•  85% of UK budgeted generation for the 2022/23 financial year (average fix price of £78MWh);

•  74% of UK budgeted generation for the 2023/24 financial year (average fix price of £73MWh); and

•  42% of UK budgeted generation for the 2024/25 financial year (average fix price of £86MWh).

Energy generated during the year was 773 GWh (2021: 738GWh) and the portfolio achieved a generation outperformance of 1.8% (2021: 6.2%), increasing revenues by an estimated £2.0m against budget (2021: £4.8m). Portfolio generation was significantly impacted by Distribution Network Operator Outages (DNOOs); without this disruption, portfolio generation would have been 3.6% above budget.

Distribution Network Operators (DNOs) are regionally based licensed companies (there are six across Great Britain) with each responsible for a specific region. They own and operate the power lines and infrastructure that connects consumers and embedded generators to the power system and the national grid.

DNOs complete rolling programs of preventative maintenance and upgrade works to ensure stability of the energy supplied to consumers. In order to keep their staff safe, they often have to de-energise power lines to complete these works. As part of this, they have the right to ask generators such as NESF to isolate certain assets for periods of time. The distributed nature of NESF’s assets does well to mitigate the impact of this in normal years, however, during the coronavirus pandemic (2020) the DNOs were not able to complete their periodic maintenance works and therefore rolled these forward into 2021/22. This created a concentration on the number of DNOOs within this year resulting in an adverse impact on the portfolio’s performance, a trend which is not anticipated to continue.

During the year, solar irradiation across the portfolio was 3.4% above budget (2021: 5.5%). Asset Management Alpha which measures the operating performance of the portfolio for the year was -1.6% (2021: 0.7%) caused by DNOOs of which the company has no control over. If distributor network outages were excluded, the Asset Management Alpha would have been 0.2% (2021: 1.3%).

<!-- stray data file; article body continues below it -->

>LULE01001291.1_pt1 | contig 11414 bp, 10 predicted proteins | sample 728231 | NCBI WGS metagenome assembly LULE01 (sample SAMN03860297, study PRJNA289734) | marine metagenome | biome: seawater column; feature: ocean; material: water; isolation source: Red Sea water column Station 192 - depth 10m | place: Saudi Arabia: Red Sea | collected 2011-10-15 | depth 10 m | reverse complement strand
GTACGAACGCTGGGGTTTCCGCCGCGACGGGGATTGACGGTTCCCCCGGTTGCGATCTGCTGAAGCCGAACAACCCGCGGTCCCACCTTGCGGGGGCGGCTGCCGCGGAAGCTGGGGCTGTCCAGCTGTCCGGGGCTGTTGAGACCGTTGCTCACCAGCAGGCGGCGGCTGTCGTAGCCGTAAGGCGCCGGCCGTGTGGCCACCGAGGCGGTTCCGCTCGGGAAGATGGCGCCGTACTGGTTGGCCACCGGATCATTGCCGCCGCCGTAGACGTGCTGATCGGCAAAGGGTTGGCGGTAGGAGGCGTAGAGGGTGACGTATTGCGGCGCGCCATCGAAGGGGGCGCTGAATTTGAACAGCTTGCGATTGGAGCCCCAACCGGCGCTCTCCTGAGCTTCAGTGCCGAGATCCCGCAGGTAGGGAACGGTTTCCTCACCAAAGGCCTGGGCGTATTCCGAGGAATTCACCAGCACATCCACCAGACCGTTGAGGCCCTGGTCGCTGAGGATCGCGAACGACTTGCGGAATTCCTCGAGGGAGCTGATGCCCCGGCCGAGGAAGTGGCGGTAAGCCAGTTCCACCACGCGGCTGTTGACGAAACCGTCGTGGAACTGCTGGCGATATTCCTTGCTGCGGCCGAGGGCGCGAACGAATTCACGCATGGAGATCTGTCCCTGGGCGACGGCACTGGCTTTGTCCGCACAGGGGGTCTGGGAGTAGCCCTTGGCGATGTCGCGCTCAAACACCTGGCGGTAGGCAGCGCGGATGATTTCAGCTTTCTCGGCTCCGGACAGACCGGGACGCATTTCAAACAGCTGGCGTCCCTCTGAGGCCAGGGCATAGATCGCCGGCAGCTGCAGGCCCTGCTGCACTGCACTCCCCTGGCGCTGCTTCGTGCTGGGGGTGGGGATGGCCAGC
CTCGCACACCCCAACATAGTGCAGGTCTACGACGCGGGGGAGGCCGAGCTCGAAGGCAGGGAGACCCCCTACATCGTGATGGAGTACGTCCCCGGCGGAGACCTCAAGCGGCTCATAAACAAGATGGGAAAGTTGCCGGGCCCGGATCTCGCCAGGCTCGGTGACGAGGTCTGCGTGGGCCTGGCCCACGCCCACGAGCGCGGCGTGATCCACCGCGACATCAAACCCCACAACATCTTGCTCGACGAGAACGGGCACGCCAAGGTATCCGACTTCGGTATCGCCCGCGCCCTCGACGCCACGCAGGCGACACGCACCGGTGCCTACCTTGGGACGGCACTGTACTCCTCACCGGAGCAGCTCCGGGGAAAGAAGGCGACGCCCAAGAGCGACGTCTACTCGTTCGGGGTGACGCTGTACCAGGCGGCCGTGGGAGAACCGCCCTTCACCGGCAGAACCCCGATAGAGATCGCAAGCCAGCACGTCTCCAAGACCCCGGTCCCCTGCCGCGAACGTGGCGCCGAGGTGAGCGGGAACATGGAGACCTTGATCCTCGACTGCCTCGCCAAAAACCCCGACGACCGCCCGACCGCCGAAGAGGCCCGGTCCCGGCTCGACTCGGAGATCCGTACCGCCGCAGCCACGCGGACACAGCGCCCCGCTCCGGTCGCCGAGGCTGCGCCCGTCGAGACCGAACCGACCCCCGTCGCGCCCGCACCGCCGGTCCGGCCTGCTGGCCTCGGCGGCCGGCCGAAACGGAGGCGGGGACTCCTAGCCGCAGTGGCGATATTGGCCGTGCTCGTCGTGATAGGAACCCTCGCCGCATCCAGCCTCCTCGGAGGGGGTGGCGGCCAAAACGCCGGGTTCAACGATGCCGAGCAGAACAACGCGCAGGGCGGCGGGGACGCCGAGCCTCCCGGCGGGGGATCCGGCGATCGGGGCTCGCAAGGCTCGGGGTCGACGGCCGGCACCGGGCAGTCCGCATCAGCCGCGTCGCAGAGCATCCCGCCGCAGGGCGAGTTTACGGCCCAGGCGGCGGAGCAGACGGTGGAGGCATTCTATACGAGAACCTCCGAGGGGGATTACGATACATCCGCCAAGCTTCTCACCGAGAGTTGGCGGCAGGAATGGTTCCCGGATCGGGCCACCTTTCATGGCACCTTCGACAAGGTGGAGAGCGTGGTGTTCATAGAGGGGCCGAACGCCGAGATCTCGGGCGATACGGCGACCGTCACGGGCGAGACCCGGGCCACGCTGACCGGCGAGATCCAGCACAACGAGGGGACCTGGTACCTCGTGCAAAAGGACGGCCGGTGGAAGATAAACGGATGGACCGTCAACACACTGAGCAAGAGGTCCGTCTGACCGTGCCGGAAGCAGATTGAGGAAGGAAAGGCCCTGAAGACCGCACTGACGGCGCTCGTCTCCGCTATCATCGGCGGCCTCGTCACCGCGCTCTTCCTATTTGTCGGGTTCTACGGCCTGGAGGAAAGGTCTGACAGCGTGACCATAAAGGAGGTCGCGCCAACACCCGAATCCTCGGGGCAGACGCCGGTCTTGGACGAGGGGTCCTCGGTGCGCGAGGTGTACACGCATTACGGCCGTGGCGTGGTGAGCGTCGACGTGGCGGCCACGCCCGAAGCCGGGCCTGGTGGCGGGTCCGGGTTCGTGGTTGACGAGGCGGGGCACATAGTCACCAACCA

The  UK portfolio performed above expectations with generation outperformance of 1.9% (2021: 6.3%) and the Italian portfolio performed above expectations with generation outperformance of 1.1% (2021: 5.1%).


As at 31 March 2022, the company had £200m of preference shares and the subsidiaries also had financial debt outstanding of £283.3m, inclusive of NextPower III debt of £4.8m. Of the financial debt, £182.3m represented two long-term fully amortising debt facilities, £96.2m was drawn under two RCFs and £4.8m was the look through debt in relation to the $50m commitment into NextPower III.

At the year end, the subsidiaries had £49m of undrawn facilities (excluding the accordion) from two RCFs and the company had a cash balance of about £19.6m (2021: £11m).

The total financial debt represented 25% of Gross Asset Value as at 31 March 2022 (2021: 24%). At the same reporting date, the total gearing comprising the total financial debt and the preference shares represented 42% of GAV (2021: 43%) within the 50% limit contained within the investment policy.

NESF : Impressive results from NextEnergy Solar